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JavaScript Syntax


JavaScript syntax is the set of rules, how JavaScript programs are constructed.


JavaScript Programs

A computer program is a list of "instructions" to be "executed" by the computer.

In a programming language, these program instructions are called statements.

JavaScript is a programming language.

JavaScript statements are separated by semicolons.

Example

var x = 5;
var y = 6;
var z = x + y;

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Note
In HTML, JavaScript programs can be executed by the web browser.


JavaScript Statements

JavaScript statements are composed of:

Values, Operators, Expressions, Keywords, and Comments.


JavaScript Values

The JavaScript syntax defines two types of values: Fixed values and variable values.

Fixed values are called literals. Variable values are called variables.


JavaScript Literals

The most important rules for writing fixed values are:

Numbers are written with or without decimals:

10.50

1001

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Strings are text, written within double or single quotes:

"John Doe"

'John Doe'

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Expressions can also represent fixed values:

5 + 6

5 * 10

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JavaScript Variables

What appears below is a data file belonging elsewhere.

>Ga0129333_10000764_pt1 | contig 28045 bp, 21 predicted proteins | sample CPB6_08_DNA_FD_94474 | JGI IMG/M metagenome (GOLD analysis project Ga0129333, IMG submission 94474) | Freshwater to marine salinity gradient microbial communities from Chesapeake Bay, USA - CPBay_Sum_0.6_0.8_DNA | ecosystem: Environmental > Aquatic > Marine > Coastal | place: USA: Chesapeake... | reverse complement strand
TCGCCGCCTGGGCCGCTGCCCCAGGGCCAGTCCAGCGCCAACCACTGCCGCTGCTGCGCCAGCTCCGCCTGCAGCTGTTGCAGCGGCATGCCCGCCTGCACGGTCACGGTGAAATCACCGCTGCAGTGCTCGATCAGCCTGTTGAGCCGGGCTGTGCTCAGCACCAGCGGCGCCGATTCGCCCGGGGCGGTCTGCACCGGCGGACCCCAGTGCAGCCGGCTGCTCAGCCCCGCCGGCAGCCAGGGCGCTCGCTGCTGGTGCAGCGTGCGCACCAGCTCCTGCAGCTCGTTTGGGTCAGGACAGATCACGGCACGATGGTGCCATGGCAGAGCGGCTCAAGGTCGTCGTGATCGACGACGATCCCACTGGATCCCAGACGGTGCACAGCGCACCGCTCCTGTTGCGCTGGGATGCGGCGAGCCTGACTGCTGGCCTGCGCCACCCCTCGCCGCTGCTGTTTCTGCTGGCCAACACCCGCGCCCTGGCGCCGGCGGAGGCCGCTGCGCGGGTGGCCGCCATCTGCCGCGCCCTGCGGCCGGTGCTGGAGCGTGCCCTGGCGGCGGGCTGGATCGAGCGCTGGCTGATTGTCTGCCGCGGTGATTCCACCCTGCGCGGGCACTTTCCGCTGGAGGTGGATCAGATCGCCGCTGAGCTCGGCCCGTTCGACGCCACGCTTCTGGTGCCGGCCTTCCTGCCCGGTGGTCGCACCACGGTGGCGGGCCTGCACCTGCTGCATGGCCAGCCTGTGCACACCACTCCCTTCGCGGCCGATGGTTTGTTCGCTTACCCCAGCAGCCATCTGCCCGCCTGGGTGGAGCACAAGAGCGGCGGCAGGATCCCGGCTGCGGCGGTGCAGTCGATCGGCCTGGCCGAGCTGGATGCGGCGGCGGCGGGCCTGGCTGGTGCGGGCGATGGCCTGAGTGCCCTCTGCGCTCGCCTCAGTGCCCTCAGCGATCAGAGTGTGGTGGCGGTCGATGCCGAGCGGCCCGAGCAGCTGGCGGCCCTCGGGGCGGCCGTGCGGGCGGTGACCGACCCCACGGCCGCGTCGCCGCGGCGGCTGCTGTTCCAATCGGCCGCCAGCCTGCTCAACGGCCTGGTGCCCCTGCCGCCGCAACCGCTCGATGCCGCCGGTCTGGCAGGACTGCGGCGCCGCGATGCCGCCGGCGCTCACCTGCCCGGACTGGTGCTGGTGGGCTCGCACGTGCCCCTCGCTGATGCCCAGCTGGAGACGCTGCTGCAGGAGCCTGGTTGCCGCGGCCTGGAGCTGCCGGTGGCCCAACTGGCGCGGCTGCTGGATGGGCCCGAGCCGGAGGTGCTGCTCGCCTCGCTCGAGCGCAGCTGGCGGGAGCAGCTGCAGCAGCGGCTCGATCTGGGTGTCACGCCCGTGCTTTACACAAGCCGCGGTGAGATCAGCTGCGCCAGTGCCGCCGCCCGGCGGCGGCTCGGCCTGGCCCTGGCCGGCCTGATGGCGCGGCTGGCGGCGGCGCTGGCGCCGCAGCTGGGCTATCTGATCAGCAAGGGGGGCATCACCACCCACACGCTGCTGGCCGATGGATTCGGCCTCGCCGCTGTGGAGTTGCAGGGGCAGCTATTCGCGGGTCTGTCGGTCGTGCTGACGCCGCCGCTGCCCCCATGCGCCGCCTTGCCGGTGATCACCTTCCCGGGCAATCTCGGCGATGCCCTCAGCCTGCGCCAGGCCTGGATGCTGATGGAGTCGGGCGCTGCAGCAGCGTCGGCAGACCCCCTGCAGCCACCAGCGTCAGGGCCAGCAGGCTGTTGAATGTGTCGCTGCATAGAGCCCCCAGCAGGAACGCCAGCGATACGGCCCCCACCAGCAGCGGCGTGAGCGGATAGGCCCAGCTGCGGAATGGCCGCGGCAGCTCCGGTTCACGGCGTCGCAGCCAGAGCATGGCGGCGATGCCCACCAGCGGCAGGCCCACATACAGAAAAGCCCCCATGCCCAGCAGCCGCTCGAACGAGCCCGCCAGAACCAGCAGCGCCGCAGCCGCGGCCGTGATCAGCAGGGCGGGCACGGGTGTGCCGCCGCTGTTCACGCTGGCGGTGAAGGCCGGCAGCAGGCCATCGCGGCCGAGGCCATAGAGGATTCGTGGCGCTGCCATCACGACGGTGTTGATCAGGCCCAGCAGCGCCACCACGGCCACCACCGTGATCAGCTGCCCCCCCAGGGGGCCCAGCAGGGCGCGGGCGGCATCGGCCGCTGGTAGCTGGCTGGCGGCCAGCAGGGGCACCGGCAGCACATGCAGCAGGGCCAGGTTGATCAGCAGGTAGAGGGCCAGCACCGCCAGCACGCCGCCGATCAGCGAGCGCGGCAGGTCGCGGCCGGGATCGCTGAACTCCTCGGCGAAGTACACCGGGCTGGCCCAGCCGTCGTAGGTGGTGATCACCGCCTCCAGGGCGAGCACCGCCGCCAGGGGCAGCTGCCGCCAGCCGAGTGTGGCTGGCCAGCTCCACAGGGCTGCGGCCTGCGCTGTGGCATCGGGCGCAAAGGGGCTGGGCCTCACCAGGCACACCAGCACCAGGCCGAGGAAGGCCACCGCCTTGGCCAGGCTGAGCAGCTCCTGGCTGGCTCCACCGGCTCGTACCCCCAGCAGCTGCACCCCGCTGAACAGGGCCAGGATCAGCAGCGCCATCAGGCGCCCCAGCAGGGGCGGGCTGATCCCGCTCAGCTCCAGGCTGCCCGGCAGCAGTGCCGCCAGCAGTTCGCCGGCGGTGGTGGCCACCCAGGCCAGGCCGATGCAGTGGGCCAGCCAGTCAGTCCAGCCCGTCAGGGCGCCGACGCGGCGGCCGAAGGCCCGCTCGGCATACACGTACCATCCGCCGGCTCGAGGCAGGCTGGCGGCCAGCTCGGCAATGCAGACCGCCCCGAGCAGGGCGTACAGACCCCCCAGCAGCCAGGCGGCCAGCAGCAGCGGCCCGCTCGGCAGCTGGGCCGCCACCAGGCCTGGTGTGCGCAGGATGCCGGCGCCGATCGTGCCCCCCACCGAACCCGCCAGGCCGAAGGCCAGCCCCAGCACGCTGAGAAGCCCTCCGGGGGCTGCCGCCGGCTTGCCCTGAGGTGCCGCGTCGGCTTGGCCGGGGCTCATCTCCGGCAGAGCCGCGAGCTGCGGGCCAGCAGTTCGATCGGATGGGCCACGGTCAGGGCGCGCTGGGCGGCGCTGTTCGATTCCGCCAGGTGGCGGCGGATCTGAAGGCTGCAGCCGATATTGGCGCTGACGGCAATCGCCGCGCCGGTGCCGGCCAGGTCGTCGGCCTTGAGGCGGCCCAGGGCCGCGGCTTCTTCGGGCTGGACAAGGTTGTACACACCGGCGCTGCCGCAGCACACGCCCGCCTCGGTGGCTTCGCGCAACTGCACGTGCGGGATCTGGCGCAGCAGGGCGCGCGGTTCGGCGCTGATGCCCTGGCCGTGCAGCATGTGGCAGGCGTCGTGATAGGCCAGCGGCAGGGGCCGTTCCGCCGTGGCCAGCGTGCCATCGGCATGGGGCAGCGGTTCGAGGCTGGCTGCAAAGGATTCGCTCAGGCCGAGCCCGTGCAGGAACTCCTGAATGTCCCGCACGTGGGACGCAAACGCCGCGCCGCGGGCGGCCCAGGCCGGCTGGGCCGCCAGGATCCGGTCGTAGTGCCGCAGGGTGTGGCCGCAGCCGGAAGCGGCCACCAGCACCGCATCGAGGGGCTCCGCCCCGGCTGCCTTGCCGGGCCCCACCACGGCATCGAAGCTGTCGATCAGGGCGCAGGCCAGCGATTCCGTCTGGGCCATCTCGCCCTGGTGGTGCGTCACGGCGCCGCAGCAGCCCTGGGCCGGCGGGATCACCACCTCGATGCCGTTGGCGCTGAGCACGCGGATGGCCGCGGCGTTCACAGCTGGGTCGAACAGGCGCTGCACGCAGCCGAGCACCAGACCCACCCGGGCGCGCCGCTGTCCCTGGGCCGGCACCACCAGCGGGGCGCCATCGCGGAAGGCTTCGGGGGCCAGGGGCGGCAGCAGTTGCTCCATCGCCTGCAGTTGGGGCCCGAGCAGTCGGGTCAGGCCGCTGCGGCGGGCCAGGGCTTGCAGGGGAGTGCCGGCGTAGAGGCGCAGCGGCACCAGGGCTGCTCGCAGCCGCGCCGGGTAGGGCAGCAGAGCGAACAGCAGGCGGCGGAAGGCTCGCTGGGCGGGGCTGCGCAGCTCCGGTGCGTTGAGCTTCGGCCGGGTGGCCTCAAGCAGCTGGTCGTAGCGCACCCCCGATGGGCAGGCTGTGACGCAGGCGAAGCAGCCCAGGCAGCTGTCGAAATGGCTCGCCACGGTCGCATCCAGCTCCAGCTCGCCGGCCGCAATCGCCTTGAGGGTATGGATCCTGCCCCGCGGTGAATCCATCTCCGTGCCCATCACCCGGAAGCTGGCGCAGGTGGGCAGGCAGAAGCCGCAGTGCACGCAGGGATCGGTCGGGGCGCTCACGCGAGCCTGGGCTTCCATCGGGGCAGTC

In a programming language, variables are used to store data values.

JavaScript uses the var keyword to define variables.

An equal sign is used to assign values to variables.

In this example, x is defined as a variable. Then, x is assigned (given) the value 6:

var x;

x = 6;

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JavaScript Operators

JavaScript uses an assignment operator ( = ) to assign values to variables:

var x = 5;
var y = 6;

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JavaScript uses arithmetic operators ( + - *  / ) to compute values:

(5 + 6) * 10

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JavaScript Keywords

JavaScript keywords are used to identify actions to be performed.

The var keyword tells the browser to create a new variable:

var x = 5 + 6;
var y = x * 10;

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JavaScript Comments

Not all JavaScript statements are "executed".

Code after double slashes // or between /* and */ is treated as a comment.

Comments are ignored, and will not be executed:

var x = 5;   // I will be executed

// var x = 6;   I will NOT be executed

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JavaScript is Case Sensitive

All JavaScript identifiers are case sensitive

The variables lastName and lastname, are two different variables.

lastName = "Doe";
lastname = "Peterson";

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JavaScript does not interpret VAR or Var as the keyword var.


JavaScript and Camel Case

Historically, programmers have used three ways of joining multiple words into one variable name:

Hyphens:

first-name, last-name, master-card, inter-city.

Underscore:

first_name, last_name, master_card, inter_city.

Camel Case:

FirstName, LastName, MasterCard, InterCity.

camelCase

In programming languages, especially in JavaScript, camel case often starts with a lowercase letter:

firstName, lastName, masterCard, interCity.

Note Hyphens are not allowed in JavaScript. It is reserved for subtractions.

JavaScript Character Set

JavaScript uses the Unicode character set.

Unicode covers (almost) all the characters, punctuations, and symbols in the world.

For a closer look, please study our Complete Unicode Reference.



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